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I would like to know if the parts you buy...

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Dear Tom and Ray:


I would like to know if the parts you buy at discount auto parts stores are as good as the parts you get at dealerships. I have to replace a drag link and steering rod on my '83 Ford Ranger, and there's a difference of almost $25 per part.
Sam

RAY: This is not an easy question to answer, Sam, because there are no general rules. Several things make it confusing. First, all parts are not created equal. Some are great, some are good, and some are doo doo. People tend to assume that if one guy buys six spark plug wires for $19 bucks, and another guy buys six wires for $59 bucks, the second guy just paid too much. But the truth is, second guy's car will probably start in the rain, while the first guy is watching Flintstones re-runs while waiting for the tow truck.

TOM: But there's not always a direct correlation between quality and price. And that's what makes it so hard to make general rules. As in any sales business, there are pricing games being played. So in an extreme case, it might even be possible for one guy to pay $19 for plug wires, and another guy to pay $59 for the same plug wires! That's because there are stores that discount good quality parts, and stores that mark up poor quality parts. And unless you know what things are really worth, it's very easy to get screwed over.

RAY: We can tell you that there are certain advantages to going to the dealership. While you do pay a premium for parts, at least you know that what you're getting is original equipment quality. And you know you're probably getting the RIGHT parts for your car. So if your knowledge of auto parts is as limited as say, my brother's knowledge of table manners, the safest bet would be to go to the dealer.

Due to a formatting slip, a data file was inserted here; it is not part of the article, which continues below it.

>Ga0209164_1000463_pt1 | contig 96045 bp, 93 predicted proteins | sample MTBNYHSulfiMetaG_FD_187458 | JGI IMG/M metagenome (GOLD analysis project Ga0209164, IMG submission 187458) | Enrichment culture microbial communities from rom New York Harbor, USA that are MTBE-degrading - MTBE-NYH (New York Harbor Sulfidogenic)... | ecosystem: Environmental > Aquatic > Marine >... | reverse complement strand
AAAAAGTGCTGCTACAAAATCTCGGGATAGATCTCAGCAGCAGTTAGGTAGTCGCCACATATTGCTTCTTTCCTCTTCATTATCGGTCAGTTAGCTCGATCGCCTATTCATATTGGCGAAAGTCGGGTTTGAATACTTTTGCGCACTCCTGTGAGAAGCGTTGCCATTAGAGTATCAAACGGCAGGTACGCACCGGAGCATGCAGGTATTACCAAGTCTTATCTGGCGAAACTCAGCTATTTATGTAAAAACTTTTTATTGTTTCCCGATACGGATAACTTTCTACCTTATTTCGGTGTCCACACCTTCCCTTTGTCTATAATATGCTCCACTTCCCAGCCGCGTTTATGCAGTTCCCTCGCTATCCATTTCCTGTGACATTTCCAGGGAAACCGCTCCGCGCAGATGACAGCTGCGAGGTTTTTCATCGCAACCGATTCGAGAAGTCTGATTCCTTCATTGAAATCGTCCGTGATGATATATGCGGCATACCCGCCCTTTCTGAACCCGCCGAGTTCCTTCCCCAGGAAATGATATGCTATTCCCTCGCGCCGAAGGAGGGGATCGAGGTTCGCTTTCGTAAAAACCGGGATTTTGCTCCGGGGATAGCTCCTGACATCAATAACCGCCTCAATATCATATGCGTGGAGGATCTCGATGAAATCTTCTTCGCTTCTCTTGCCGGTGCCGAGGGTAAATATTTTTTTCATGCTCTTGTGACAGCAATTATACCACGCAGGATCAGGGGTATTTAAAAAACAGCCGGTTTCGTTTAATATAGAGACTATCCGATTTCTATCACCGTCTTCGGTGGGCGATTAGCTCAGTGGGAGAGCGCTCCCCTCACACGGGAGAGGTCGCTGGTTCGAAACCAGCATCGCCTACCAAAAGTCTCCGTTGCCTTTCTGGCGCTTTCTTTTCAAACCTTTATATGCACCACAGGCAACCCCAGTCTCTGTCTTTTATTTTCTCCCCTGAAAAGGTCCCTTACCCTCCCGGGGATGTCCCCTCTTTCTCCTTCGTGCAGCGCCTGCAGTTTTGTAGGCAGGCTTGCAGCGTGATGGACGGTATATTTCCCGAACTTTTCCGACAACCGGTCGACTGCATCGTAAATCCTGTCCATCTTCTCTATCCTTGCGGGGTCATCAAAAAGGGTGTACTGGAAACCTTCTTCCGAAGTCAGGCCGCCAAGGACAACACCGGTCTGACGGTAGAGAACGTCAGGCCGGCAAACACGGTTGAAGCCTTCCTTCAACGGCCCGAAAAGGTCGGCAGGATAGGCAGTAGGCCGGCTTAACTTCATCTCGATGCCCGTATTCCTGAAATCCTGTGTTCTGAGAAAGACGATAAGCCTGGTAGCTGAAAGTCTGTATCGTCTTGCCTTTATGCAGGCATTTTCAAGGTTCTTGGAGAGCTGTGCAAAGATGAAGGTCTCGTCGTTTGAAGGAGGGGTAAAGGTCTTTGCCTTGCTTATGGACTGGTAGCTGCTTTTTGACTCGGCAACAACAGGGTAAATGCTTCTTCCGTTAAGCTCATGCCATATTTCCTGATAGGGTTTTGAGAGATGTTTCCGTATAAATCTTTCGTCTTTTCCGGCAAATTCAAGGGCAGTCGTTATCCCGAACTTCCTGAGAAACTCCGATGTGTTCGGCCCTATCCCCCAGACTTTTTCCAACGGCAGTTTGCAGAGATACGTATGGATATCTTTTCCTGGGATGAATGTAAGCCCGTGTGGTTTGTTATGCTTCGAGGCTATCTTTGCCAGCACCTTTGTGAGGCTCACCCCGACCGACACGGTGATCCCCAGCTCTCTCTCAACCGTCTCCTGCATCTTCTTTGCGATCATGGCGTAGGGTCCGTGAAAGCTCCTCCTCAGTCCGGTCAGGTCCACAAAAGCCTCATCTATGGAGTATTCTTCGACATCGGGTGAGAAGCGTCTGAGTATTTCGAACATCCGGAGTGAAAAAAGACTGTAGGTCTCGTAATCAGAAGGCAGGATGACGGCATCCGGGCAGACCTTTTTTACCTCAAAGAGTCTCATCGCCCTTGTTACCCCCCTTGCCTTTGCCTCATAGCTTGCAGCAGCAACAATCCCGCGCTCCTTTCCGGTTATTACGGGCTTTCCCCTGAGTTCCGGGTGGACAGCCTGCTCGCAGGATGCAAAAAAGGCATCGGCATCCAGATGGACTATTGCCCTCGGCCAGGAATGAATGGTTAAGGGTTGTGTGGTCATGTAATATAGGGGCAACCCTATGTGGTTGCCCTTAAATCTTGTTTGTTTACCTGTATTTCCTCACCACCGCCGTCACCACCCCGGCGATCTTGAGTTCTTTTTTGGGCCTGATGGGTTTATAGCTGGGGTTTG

TOM: On the other hand, if you know what you're doing, you can save a lot of money at auto parts stores. For example, General Motors dealers sell AC/Delco parts, and Ford dealers sell Motorcraft. But you can get some of the same AC/Delco and Motorcraft parts at auto parts stores and even plain old discount stores like "J-Mart," and pay a heck of a lot less for them.

RAY: Or, if you're familiar with parts manufacturers, and know what to ask for, auto parts stores are great. For instance, a company named AP makes very good mufflers. You've probably never heard of them because they do very little retail advertising. But if you knew who they were, you could save money and buy their exhaust products at auto parts stores.

TOM: But remember, there really is a difference in quality, so you have to be careful. If you're not auto-parts-literate, and you don't know someone who can give you a reliable recommendation, play it safe and pay a few extra bucks at the dealership. But if you have the time and the desire to educate yourself, you'll certainly do better at a discount store or a bona fide auto parts store.

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